Pleasing the Almighty
This refers to the article The misery of plenty by Nissim Mannathukkaren (August 28). One is reminded of Irish writer Bernard Shaw's words: “Inequalities of income and wealth have created a paradox of dinner without appetite and appetite without dinner.” Some big places of worship across the country roll in wealth. It's imperative that the government imposes taxes on them rather heavily and spends the proceeds on the welfare of the poor. The Almighty would be rather pleased.
This is with reference to Sevanti Ninan's “The people multiplier” (August 28). To the question as to who is drawing the crowds (or rather, who was to Ramlila Maidan: the television channels, the people or Anna Hazare himself, the answer is that the ‘credit' goes to the ‘Hero' who has been the unconquerable villain all along, the much hated and dreaded Mr. Corruption! When, at long last, there was someone like Anna Hazare who challenged the villain, the people were anxious to extend moral support to a giant-killer in the making. The TV channels and the print media are just reporting us the day-to-day developments.
The crowds were drawn to Ramlila Maidan, by the angst born out of disgust on the issue of corruption. All responsible citizens of the country have started feeling that they are being robbed off systematically by the so called politicos of all hues, for several decades now. The television channels (especially the regional ones) and the print media have played a vital role in galvanising the feelings and aspirations of the people. The message has percolated down to the people living in all parts of the country and abroad. The government found that all its escape routes have been plugged effectively and hence they have risen together to pass the resolution in Parliament. Honest and upright citizens of this country unequivocally salute the power of the media at such a critical time. The media cannot be brushed aside or sidelined any more. In the days to come, it is going to play a crucial and dominant role in shaping the destiny of this nation.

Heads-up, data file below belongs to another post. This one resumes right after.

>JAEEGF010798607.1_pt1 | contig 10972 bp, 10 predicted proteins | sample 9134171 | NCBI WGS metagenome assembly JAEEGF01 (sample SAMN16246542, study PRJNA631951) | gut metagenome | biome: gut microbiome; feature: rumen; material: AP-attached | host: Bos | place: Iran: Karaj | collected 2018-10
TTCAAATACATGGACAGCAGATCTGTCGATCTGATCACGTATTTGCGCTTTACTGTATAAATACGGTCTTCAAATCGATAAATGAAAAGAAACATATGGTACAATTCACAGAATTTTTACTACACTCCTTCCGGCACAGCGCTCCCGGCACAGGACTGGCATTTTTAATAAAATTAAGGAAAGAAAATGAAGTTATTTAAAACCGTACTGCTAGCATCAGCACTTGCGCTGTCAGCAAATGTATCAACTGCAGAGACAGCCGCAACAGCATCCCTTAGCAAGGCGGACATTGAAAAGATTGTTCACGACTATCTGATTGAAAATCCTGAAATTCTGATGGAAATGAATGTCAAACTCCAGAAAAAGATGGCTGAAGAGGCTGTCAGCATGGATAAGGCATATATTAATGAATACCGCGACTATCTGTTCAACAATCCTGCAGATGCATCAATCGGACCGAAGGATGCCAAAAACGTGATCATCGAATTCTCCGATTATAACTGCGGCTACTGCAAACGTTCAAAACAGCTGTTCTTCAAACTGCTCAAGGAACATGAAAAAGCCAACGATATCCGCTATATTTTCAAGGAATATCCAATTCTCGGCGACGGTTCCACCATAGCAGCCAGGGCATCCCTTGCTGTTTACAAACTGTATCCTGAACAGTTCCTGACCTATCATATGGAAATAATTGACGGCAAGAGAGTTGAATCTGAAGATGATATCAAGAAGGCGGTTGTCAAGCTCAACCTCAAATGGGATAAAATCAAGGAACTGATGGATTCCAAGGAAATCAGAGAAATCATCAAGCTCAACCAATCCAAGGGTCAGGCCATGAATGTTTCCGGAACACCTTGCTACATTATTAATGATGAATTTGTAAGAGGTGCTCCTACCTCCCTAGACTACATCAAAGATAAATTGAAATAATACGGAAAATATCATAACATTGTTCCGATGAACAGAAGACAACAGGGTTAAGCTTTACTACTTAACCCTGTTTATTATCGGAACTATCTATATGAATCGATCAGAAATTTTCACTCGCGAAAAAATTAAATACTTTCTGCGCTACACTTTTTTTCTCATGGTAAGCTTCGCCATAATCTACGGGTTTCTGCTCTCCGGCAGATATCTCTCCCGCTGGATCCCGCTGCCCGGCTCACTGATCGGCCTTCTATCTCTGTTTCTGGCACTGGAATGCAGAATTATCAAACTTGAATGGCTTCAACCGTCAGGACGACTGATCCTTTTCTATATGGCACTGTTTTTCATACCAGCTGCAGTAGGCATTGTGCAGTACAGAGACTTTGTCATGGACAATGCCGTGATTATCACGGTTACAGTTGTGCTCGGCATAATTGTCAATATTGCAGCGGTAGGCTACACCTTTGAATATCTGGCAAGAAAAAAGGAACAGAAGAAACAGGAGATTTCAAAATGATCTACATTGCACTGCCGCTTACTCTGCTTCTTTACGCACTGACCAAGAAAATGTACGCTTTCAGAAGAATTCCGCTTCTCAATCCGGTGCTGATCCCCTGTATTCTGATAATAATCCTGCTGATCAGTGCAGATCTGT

Hats off to Kalpana Sharma who threw light on the lonely struggle of Irom Sharmila (“Another India, another protest”, August 21). Compared to the media coverage given to Anna Hazare's anti-corruption crusade, Irom Sharmila has been totally ignored and isolated. I used to suggest her case as a topic of debate. The result was always tormenting. Most of them don't even know whom Irom Sharmila is. It is high time that her 11-year struggle is recognised and discussed in the rest of the country
Divya S. P.
It was a well articulated article on the perils of the AFSPA and how a lot more needs to be done if the people of Manipur are to walk freely again without any fear or being harassed by the security forces. Being from the state of Manipur myself, I endorse the writer's views on the inactive role played by the media and the government in ignoring the northeast in general and Manipur in particular, for a very long time. Everyone needs to learn from exemplary women like Irom Sharmila. It's apt that she has been called the “Iron Lady of India”. A wonderful article reminding the rest of the country that a lot more needs to be done if India is to be called a truly independent and democratic nation.
Kalpana Sharma has juxtaposed well the glamorous fast undertaken by Anna Hazare under the glare of TV channels and the lone fast without any fanfare conducted by Irom Sharmila since 2000 to get the Armed Force Special Powers Act (AFSPA) repealed. While the Government has given too much importance to the former, it is disheartening to note the cause of the latter fast and its implications are totally ignored. It reveals a lack of statesmanship and a bankruptcy of ideas in dealing with these two issues. It is hoped that authorities will give serious considerations to solve the stalemate pertaining to Manipur.
Joint and joyous families
Being an active member of a rather small joint family, I surely admire the views of Vijay Nagaswami (“Phoenix rising, August 21). At the same time, I feel, this joint family system in its new avatar or in the old form can be successful if and only if the ‘head' of this institution is really an ideal individual. Moral values and unbiased views are a necessary quality needed by him. This along with a little mutual understanding between the members will certainly rule out the suffocation and inequalities threatening the system. The dreams and aspirations of the young, newly come members should not be suppressed. These fulfilled, I feel, it just wont be a joint but also a joyous family.